Yohan Shanmugaratnam's opening speech
Yohan Shanmugaratnam moved us all with his opening speech.
We have actually received e-mails from our audience asking us to publish it. Read it here:
"Thank you for your very kind introduction. It’s a great honor to be invited here to open this festival. I’ve been told that usually these speeches are made by politicians. Obviously, I’m not a politician. I’m not the minister of culture. I’m not even the former minister of culture.
Which means that I didn’t come here with any grants or bags of money I can hand out to all you talented and struggling musicians out there.
I haven’t brought anything but words.
A few years ago, I discovered something. I realized that my father, who happens to be a great music lover, did not know who Bruce Springsteen was.
No idea. Never heard of the guy.
Other dads I knew in our middle class, Norwegian suburbian neighborhood - our little PhD ghetto - they loved Bruce. But if anyone had walked up to my dad and started to talk about “Bruce”, I’m pretty sure he would assume they were talking about Bruce Lee.
That made me think. Growing up in an immigrant family, in my case a Sri Lankan-Japanese one, means you don’t have the same references as other kids.
We didn’t have a single Bob Dylan record in our home. But we did have records by Bob Marley.
We never watched Clint Eastwood in “Dirty Harry”. But we knew very well who Harry Belafonte was.
Many, many years before others were dancing to Ravi & DJ Løv, we listened to Ravi Shankar live - here, at this very venue.
Western power ballads never impressed my parents, but the Japanese ballads they heard back then, when they met in Kagoshima, left lasting impressions on both of them.
I wish I could say that my point is simple. But it really isn’t. See, we moved a lot when I was a kid. From Jaffna to Colombo. From Colombo to Kagoshima. From Kagoshima to Tokyo. From Tokyo to Ås here in Norway.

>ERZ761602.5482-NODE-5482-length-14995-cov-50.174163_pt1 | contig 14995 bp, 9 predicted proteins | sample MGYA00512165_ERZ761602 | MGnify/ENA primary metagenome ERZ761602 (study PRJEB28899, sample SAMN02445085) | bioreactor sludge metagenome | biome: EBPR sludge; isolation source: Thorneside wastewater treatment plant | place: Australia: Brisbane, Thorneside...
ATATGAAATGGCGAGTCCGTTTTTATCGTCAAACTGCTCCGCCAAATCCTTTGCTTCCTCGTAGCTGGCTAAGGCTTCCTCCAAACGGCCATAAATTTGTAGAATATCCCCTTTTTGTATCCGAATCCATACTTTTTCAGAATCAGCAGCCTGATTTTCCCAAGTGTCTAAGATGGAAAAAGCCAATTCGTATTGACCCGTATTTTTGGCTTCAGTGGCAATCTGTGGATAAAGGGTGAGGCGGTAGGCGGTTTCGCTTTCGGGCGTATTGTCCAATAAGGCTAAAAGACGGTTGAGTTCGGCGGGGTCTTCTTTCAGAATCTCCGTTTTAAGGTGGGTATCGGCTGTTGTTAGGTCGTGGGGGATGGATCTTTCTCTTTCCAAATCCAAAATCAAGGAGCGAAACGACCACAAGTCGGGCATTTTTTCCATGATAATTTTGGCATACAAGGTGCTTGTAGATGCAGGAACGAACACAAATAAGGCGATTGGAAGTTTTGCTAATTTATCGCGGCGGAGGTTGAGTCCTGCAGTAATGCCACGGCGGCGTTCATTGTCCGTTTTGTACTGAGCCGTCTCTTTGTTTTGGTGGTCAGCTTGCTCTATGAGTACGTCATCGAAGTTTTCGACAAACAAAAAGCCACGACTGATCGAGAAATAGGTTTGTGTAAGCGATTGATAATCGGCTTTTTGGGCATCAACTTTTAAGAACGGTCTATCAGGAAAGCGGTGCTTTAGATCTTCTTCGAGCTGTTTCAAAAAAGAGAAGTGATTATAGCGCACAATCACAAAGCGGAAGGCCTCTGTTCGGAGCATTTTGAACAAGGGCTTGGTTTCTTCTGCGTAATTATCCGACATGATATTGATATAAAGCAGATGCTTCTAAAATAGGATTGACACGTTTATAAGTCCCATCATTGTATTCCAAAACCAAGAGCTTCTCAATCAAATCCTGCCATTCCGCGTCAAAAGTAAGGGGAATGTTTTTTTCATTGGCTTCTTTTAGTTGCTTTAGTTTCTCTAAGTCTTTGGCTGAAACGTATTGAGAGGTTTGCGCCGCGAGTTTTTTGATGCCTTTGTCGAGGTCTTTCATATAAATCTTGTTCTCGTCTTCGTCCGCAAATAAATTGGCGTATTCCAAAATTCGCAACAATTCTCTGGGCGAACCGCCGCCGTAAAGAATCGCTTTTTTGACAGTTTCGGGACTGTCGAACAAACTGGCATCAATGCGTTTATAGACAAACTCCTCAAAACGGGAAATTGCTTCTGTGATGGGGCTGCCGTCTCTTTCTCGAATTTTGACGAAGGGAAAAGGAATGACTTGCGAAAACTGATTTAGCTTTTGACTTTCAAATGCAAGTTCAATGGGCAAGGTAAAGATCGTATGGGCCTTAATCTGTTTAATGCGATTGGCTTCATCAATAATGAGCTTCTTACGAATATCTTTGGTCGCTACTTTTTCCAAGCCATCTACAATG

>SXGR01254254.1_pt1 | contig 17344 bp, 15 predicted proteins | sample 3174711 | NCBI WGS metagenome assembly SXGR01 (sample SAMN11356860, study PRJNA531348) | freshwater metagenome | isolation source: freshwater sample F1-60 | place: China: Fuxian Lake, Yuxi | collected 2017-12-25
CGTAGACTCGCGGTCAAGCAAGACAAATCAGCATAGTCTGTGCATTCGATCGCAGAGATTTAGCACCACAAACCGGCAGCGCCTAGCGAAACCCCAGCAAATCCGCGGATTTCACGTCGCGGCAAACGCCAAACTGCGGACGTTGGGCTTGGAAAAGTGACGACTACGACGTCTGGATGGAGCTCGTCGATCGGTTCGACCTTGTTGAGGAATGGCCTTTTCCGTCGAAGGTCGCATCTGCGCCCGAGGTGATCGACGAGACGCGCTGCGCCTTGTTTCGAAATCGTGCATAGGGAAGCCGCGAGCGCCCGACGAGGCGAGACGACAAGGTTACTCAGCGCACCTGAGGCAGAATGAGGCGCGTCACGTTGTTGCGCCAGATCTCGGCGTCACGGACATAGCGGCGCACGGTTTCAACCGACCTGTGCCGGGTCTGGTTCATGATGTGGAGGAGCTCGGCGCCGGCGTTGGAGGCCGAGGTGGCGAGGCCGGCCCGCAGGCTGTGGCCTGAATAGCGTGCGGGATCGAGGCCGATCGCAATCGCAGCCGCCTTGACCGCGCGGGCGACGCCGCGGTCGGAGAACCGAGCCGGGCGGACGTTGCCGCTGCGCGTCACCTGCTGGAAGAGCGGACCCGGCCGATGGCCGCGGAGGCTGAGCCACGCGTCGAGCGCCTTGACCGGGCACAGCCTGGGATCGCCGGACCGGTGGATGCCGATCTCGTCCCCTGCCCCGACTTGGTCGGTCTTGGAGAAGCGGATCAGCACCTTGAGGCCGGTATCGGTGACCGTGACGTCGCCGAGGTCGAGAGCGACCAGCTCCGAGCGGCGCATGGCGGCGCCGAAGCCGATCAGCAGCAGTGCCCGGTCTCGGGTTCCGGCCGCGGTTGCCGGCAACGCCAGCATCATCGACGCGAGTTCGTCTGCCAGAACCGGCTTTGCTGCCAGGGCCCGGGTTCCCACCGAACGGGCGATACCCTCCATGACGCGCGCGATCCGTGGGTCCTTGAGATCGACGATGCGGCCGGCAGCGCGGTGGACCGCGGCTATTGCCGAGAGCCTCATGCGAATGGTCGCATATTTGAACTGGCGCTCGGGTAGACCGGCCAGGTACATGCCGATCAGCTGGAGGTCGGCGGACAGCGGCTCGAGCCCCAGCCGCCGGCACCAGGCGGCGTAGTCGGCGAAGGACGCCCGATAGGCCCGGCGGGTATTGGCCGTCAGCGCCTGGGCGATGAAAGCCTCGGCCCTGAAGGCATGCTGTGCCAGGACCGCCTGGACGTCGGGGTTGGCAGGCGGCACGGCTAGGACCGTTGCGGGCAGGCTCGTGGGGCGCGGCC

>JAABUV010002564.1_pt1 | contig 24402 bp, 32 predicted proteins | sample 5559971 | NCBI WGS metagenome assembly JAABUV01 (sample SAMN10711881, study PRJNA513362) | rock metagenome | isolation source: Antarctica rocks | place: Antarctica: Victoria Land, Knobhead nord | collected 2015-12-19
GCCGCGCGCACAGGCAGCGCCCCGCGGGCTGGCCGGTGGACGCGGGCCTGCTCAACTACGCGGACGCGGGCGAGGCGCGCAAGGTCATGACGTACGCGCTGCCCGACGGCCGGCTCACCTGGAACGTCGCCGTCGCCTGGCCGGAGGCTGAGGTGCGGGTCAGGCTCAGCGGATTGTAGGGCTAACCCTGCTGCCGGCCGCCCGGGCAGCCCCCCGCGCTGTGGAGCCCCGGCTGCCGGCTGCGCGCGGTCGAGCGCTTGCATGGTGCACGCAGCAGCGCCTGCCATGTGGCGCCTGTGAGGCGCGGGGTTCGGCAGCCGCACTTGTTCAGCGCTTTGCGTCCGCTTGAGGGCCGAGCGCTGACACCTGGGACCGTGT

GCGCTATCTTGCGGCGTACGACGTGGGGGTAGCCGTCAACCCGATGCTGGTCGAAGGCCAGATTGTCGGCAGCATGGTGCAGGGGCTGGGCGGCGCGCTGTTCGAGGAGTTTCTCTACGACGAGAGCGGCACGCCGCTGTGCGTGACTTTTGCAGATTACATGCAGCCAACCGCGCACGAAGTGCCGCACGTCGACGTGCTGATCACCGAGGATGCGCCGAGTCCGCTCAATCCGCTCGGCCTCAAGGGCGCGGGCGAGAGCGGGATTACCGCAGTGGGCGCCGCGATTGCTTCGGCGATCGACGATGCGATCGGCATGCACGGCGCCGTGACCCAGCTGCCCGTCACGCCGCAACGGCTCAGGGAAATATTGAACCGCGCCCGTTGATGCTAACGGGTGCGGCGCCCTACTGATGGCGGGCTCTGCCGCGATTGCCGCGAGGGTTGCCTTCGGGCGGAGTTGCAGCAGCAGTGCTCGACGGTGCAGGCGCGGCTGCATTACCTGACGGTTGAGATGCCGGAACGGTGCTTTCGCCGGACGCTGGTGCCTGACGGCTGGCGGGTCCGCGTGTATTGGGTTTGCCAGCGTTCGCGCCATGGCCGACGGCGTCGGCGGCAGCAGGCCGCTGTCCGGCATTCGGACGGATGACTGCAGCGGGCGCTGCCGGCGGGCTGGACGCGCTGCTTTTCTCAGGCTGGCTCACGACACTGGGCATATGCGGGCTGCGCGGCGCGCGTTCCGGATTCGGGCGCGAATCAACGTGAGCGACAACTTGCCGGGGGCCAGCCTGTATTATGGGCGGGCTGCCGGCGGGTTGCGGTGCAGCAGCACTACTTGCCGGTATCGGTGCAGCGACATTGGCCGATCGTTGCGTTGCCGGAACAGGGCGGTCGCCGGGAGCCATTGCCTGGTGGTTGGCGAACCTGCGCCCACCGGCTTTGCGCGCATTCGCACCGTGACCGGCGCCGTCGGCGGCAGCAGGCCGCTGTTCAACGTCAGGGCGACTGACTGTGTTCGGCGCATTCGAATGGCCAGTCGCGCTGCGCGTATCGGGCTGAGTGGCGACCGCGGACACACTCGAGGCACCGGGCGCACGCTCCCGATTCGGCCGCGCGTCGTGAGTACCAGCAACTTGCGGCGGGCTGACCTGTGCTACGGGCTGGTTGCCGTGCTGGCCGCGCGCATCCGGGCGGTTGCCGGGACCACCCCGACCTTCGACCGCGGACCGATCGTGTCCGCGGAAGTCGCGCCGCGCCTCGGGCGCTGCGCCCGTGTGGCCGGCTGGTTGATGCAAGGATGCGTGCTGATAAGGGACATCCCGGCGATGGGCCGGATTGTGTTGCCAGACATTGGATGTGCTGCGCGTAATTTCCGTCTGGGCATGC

We didn’t listen to The Rolling Stones. We were rolling stones.
All this movement probably affected my musical input. I grew up with Indian ragas and Japanese enka, but also with Grieg and ABBA.
Later I discovered Public Enemy and Run DMC, but also Metallica and Guns N’ Roses. And eventually I also achieved Nirvana, not the one my parents had learned about, but the band. I did look for Norwegian groups I could identify with, but couldn’t find any - not until many years later.
Music is movement. It’s strings and bodies vibrating.
But movement also makes music. It’s words and tones migrating.
It’s what happens here at Oslo World. It’s also what happened in Oslo Spektrum, those ten evenings in August. There I saw a Norwegian rap duo perform together with musicians and dancers representing more than 20 nationalities.
India and Iran. Morocco and Mali. Tunisia and Thailand. Somalia and Sri Lanka. And even Japan.
And yes, Norway.
I listened as the sound of Harpreet Bansal’s violin blended with the tones from Mira Tiruchelvam’s flute, pierced by the voice of Emilie Nicolas. I watched Ibou Cissokho get up on his feet as he played the kora to the beats of Sidiki Camara’s djembe and Karpe’s dj.
I’ve never seen so much distance disappear so fast.
I’ve never felt so much at home.
Today my family has stopped moving around, we settled down a long time ago. Bruce Springsteen has been put on our pedestal, right next to Bob Marley and all the other small Gods in our already crowded temple of music.
What I’m going to say now, is something we all know. Still, it sounds like news:
Diversity is not a goal; it’s a fact.
Diversity is not utopia; It’s society.
Diversity is not an ideal; It is reality.
And today, thanks to the artists who move across borders and insist on taking their lyrics and sounds with them, the acceptance of musical input from far away is broadening fast also in this country.
And by insisting on mixing, musicians build bigger temples, places in which we all have a corner, places where we all can seek to find solace, whenever the road home feels too long.
It’s a great pleasure for me to announce the official opening of the Oslo World festival 2022. And now, please give a warm welcome to a living legend, the one and only - Omara Portuondo.